As a means of settling disputes without either side having to endure the costs and considerable effort of a lawsuit, mediation is growing in popularity and even required in some jurisdictions in an effort to lower the amount of cases heard in court. Simply put, mediation is a meeting between the parties to a personal injury claim and a mediator in an effort to resolve the dispute without having it go to trial. Usually, a meeting to explore the possibility of mediation takes place after the written discovery is complete and a disposition has been taken from the injured party.
A mediator is most often someone who has been involved with personal injury claims for years, such as an experienced attorney or a retired judge, and the informal mediation hearing often takes place in a neutral location such as the mediator’s office. If it is mediation for one, the two parties usually agree on who the mediator will be. During the hearing, the mediator will explain the rules of mediation and remind each party that any settlement achieved at the mediation will remain strictly confidential as the law requires.
If the mediation will be decided by a panel instead of a single mediator, both sides will choose a mediator and then the two mediators will select the third mediator on the panel. Whether the hearing is conducted by a single mediator or a panel of mediators, both sides of the dispute gives their version early on during the mediation hearing. Then, the mediator(s) provide their opinion of the best way to resolve the dispute without going to trial and try to get the two sides to compromise with a settlement.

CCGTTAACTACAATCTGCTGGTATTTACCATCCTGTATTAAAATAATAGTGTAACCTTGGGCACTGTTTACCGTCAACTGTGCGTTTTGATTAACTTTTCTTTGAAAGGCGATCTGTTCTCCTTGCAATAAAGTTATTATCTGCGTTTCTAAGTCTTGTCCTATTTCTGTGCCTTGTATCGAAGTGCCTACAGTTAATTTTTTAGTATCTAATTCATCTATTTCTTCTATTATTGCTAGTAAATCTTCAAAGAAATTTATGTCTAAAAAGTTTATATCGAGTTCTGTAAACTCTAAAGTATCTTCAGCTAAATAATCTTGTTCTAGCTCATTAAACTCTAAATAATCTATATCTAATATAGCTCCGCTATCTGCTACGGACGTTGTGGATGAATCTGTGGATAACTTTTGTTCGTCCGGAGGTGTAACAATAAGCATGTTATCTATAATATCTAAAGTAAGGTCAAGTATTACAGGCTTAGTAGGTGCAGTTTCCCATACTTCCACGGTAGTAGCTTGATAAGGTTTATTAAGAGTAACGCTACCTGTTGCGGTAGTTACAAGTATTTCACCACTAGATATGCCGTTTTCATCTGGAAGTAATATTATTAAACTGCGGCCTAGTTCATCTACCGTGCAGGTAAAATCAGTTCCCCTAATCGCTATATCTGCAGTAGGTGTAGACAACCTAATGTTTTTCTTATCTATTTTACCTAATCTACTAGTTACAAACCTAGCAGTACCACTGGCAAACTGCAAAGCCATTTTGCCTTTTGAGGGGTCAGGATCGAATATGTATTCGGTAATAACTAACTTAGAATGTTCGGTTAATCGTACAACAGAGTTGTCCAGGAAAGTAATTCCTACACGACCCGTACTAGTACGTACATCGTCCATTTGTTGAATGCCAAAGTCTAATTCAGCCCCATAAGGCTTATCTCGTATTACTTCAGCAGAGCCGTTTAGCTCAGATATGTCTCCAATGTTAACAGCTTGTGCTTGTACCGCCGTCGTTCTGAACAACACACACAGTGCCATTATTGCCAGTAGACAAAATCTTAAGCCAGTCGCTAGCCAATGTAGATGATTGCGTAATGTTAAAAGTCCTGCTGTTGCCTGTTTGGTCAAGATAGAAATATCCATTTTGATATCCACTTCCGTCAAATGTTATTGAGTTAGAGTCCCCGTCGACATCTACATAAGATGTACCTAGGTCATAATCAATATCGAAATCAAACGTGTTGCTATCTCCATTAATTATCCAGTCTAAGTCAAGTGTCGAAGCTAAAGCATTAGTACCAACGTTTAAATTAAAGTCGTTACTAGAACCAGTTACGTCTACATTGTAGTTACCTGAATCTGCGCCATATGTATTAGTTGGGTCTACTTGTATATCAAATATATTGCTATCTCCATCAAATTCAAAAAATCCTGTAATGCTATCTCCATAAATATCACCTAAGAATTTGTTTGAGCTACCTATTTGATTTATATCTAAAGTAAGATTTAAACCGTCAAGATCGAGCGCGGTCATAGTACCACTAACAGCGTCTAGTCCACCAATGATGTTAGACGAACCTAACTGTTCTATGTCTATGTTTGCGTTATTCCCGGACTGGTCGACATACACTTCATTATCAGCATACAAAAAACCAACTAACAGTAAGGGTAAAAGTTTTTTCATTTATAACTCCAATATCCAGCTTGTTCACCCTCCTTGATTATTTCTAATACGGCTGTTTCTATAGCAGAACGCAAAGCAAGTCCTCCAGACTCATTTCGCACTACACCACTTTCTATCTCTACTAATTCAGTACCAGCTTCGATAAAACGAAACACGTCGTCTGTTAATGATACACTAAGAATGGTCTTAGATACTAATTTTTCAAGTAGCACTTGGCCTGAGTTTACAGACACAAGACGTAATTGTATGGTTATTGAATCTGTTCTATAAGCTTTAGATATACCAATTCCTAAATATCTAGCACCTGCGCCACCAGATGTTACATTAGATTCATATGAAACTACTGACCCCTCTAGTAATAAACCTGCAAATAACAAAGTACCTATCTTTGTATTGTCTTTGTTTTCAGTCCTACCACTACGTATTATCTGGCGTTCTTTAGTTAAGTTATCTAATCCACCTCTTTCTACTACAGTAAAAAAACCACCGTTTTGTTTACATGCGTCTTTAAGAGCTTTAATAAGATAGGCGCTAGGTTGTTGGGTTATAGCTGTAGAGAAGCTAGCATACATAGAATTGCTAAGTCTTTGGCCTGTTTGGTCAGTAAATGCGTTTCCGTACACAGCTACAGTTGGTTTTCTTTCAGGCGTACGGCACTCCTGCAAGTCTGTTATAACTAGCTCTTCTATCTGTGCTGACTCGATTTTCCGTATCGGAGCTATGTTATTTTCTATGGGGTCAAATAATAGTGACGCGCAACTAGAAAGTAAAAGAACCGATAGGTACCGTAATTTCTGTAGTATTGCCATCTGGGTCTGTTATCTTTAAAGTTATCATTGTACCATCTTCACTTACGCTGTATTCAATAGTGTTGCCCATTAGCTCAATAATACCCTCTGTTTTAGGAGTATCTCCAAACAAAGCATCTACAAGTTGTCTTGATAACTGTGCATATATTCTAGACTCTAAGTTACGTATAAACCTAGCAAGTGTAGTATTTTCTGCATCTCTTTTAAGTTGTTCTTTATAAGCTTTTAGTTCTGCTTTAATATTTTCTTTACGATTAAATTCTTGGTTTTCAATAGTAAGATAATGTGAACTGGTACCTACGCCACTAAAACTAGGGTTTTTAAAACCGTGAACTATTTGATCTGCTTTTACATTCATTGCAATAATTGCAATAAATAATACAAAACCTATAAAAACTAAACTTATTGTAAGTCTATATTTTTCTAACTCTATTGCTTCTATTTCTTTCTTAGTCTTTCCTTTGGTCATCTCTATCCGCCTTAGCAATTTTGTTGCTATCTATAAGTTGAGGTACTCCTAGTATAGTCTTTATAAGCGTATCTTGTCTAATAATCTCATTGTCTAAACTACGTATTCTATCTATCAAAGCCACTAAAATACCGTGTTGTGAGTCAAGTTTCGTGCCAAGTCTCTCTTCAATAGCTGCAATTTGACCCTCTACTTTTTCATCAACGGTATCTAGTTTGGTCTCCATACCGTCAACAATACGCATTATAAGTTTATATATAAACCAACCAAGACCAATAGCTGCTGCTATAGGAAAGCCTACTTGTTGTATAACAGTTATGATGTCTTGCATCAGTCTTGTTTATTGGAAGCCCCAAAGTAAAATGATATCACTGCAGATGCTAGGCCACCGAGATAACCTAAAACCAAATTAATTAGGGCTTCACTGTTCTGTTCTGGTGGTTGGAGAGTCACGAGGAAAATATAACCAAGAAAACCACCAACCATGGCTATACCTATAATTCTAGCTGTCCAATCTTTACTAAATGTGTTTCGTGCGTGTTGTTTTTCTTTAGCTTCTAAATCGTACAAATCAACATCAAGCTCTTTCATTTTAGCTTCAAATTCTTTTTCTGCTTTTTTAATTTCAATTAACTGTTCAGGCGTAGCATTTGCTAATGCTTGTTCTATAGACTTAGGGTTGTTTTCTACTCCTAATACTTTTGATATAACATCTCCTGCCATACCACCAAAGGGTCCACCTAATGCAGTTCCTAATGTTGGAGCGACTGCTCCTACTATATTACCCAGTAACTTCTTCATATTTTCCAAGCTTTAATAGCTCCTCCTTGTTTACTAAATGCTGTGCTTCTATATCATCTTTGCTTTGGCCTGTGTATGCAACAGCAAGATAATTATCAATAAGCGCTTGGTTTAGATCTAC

If both sides are able to reach an agreeable accommodation and a binding settlement is reached, they can avoid the considerable costs and effort of a trial in court. Generally, court rules stipulate that any agreement should be in writing and bear the signatures of the principal parties on either side of the dispute. However, if the parties in the dispute are unable to agree on a settlement, no one is legally bound to the results and the dispute will be litigated in a court trial.